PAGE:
I happen to be one of the few blessed individuals that gets to say that I am a birth worker. I get to be present as a life comes into this world, as a child takes their first breath.I get to see the look on the mom's face when she hears her child's first cry. I also get to see a look between a mother and a father who have longed for this beautiful child for sometime. I get to watch as time stands still. I am a doula. Many people ask me what a doula is and my response is simple, a woman supporting another woman who is about to become a mother, whether its the first time or the third time. Then I also go about my little speech about how having a doula present can give you a much safer birth-- here are some facts:
-Women who receive continuous support from a birth doula were found to have shorter labors (by at least 40 minutes) and their babies were less likely to have low Apgar scores.
-31% decrease in the use of pitocen
-28% decrease risk of cesearn section
-34% decrease risk of being unhappy with their birth experience.
... that is just to name a few facts about how having a doula present has been shown to be safer!
At this point, I happen to be blessed to mostly work with military families. I have a special love for the mom's who's spouse is active duty and my active duty mamas! Many of us do not live in the same state as our immediate family and we only have our spouse and a couple friends for support during pregnancy, labor, delivery, and postpartum. When I gave birth to my son, it was just my husband and myself. I did not hire a doula (the doula I wanted to hire is actually a good friend of mine-- her daughter was born 3 days prior to my son), and at times I wish I would have.
During my birth, my husband was an amazing support system, but we both have looked back and wished that we would have hired a doula.
Here are some of the reasons we wished we had hired a doula:
-I had terrible back labor and had to have counter pressure or rubbing on my back pretty much constantly for the 4 hours I was in labor.
-It was very difficult to keep our family updated (it wasn't #1 on our list of things to do, but it would have been nice)
-We have 1 picture from when my son was born and it was a picture my husband took. (to the right)
-There were times my husband, being a man, did not understand what I wanted or needed. Doulas are trained to understand and be able to communicate with their clients often times without speaking.
-I delivered in a slightly reclined position, when it was not what I wanted or what was best for my body or my son.
My most recent birth, was actually an active duty mom. Her and the father of the baby are not really in contact, and he was not going to be there to support her. Her family lived out of town, 17 hours away to be exact. As soon as my client's water broke (9:20am) she phoned her mother, who was on the interstate within a half hour. She delivered her beautiful daughter at 9:15pm-- her mother was still about 6 hours away.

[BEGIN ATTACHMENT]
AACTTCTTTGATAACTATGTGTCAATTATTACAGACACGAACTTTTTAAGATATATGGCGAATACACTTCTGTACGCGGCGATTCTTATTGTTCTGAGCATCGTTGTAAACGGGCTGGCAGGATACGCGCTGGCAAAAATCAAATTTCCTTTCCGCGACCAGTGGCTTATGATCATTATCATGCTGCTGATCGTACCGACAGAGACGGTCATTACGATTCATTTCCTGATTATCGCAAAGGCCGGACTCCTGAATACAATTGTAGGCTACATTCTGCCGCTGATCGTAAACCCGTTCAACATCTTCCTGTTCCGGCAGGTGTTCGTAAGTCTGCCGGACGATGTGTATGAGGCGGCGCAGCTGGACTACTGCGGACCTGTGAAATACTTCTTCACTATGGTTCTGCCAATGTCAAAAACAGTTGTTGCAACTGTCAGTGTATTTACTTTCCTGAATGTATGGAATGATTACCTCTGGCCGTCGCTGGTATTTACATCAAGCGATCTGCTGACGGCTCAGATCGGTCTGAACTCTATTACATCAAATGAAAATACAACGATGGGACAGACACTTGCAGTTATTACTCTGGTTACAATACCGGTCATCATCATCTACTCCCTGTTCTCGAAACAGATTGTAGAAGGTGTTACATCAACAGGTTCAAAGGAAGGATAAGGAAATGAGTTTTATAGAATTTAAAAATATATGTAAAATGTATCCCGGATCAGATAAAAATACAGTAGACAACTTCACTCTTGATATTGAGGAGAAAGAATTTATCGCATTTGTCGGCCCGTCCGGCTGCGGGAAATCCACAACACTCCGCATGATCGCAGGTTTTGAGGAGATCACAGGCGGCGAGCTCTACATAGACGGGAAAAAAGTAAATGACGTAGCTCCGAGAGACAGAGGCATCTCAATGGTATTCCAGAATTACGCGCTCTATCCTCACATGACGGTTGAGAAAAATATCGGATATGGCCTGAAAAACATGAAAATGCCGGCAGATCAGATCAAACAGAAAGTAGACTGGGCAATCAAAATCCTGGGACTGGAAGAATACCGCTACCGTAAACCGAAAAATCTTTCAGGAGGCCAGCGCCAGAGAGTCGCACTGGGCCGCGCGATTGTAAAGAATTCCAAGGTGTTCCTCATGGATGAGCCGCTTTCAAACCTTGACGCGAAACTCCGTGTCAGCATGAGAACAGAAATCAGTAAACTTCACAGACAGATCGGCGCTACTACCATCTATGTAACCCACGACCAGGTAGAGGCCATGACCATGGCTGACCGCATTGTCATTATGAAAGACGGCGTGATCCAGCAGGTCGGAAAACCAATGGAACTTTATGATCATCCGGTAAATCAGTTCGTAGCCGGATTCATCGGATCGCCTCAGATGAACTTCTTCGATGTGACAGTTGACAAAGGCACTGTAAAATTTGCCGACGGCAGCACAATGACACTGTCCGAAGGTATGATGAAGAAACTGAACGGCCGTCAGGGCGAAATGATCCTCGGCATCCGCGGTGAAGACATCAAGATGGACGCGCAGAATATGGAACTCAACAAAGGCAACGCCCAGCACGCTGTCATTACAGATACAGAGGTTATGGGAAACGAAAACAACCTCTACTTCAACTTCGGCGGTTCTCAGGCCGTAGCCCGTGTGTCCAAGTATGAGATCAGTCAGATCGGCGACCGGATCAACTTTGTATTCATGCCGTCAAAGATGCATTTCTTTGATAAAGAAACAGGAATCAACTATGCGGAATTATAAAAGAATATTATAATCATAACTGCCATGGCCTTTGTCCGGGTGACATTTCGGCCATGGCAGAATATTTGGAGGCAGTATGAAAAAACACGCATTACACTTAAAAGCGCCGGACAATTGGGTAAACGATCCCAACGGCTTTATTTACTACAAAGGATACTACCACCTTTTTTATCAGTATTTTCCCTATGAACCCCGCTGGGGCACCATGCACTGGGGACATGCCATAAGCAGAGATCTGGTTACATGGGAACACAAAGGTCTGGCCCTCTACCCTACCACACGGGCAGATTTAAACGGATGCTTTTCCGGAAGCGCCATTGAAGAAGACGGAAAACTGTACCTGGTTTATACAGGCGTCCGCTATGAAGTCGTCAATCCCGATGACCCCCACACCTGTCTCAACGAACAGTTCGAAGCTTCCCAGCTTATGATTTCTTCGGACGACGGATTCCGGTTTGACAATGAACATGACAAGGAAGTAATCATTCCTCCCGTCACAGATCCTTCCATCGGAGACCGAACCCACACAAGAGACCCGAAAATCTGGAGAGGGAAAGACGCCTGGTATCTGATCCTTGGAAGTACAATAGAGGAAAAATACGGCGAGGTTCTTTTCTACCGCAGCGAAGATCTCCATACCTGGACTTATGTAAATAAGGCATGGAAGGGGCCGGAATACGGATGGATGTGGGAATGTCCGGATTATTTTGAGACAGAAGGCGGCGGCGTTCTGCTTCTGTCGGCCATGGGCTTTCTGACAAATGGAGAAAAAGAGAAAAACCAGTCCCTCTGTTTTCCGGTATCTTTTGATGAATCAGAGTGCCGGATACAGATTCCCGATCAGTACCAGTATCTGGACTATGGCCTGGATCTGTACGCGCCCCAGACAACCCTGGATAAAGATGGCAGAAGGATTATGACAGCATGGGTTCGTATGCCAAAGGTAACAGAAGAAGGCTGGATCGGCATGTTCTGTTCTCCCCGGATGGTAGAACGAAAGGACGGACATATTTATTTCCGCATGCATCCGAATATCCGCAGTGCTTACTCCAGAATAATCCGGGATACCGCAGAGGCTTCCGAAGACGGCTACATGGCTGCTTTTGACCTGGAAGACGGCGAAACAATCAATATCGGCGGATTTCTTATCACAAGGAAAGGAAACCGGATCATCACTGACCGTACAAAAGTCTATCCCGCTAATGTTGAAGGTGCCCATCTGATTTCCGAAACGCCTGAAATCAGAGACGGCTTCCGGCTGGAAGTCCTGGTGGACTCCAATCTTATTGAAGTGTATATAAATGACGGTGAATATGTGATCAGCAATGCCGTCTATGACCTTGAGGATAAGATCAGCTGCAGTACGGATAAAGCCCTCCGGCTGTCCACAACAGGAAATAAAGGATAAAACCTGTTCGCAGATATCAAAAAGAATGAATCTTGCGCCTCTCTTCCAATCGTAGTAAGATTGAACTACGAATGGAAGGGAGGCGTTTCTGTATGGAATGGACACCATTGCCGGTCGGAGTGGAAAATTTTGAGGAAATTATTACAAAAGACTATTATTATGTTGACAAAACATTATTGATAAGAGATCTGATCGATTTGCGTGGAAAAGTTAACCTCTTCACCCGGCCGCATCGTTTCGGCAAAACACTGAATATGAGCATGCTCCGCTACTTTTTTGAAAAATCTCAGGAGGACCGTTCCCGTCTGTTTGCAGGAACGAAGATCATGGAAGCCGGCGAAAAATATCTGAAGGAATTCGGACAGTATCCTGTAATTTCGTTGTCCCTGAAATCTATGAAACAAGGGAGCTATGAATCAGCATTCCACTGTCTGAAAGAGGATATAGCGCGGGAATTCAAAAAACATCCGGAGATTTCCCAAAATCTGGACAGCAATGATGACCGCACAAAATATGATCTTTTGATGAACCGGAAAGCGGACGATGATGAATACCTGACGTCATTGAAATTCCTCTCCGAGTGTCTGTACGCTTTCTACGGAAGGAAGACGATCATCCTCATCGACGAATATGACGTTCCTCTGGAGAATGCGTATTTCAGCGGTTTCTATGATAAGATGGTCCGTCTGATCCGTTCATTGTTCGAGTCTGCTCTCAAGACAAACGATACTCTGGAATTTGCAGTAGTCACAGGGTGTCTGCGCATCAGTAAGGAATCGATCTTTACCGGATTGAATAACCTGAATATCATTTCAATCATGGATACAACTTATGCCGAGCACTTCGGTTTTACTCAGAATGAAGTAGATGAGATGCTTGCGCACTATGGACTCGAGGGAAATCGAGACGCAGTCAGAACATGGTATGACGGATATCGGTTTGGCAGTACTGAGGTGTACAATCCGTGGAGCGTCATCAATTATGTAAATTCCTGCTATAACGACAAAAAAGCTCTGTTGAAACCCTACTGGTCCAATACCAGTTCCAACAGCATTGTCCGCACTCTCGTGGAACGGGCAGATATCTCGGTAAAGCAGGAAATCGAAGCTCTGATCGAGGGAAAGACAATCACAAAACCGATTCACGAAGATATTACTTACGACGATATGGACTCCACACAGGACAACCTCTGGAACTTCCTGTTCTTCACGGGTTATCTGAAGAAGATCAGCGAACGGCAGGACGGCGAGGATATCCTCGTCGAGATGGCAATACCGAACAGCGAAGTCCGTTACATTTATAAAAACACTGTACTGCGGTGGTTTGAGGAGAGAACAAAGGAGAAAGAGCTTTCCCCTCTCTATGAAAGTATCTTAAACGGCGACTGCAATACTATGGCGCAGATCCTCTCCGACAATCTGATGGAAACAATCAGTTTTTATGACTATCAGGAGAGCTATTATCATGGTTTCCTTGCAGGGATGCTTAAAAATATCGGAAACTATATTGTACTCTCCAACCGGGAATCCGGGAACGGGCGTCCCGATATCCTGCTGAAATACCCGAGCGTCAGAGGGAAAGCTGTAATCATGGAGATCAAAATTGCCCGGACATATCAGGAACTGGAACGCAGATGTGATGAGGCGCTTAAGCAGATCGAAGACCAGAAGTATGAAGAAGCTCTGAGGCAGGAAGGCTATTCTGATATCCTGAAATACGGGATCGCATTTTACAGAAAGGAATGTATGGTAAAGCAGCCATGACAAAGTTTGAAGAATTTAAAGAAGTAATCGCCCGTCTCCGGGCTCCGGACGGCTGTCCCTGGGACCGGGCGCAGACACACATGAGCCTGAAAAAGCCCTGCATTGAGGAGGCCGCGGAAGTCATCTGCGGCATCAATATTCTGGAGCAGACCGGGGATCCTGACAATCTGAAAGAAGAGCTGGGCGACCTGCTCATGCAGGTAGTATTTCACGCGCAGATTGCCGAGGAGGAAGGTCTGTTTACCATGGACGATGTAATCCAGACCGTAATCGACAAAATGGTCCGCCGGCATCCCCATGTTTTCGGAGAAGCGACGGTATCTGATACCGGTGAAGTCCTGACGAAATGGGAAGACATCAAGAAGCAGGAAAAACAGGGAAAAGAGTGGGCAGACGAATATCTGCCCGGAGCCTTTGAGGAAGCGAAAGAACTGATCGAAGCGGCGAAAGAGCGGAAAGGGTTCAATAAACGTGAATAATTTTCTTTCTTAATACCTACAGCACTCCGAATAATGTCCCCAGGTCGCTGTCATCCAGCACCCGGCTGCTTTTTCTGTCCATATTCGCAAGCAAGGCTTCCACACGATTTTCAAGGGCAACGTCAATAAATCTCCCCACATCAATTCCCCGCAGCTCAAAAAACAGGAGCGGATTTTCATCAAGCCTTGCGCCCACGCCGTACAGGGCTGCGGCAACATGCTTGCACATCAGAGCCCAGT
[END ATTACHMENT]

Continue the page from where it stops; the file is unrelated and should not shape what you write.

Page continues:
I was her only support system. Once her labor became active, she was no longer able to talk on the phone or send text messages. She handled labor beautifully, if I might add. There were also nurses and her doctor that tried to push her around and hook her up to pitocen (she had only been in labor 6 hours and it was progressing well, there was no need for pitocen). She found strength in the fact that another woman, another woman who had had an unmedicated birth, present.
When a contract hit, we would breathe and moan together. I would hold her hand, put cool wash cloths on her forehead, and feed her ice chips. When she felt the urge to push, we had her mother on speaker phone. It was a beautiful experience, but not ideal.
Here are some reasons you should consider having a doula become part of your birth plan if you are attached to the military:
-Often times, at military hospitals, women have had a less than desirable birth.
-It is a known fact, that delivering at certain military hospitals increases your risk of contracting an infection during or after birth.
-It is possible that your husband/so might not be able to accompany you to the birth-- especially if he is deployed.
-Often times who you would choose to be your main support system (mom, grandmother) live in a different state and are unable to attend.
-Your doula, often times has more than one certification under her belt. She might also be a postpartum doula (someone who comes to your home and helps you out during the postpartum period), a placenta encapsulation specialist, and/or a breastfeeding educator-- or knows someone who is. This makes the postpartum period much better for you! She can help with breastfeeding and help you adjust to motherhood!
If you are a military spouse or active duty, please look into doulas in your area! They are an amazing asset to have during your journey of becoming a mother!
Who am I?
My name is Jessica Kellaway! I am the earth loving, natural parenting, Jesus loving weirdo your mama might have warned you about!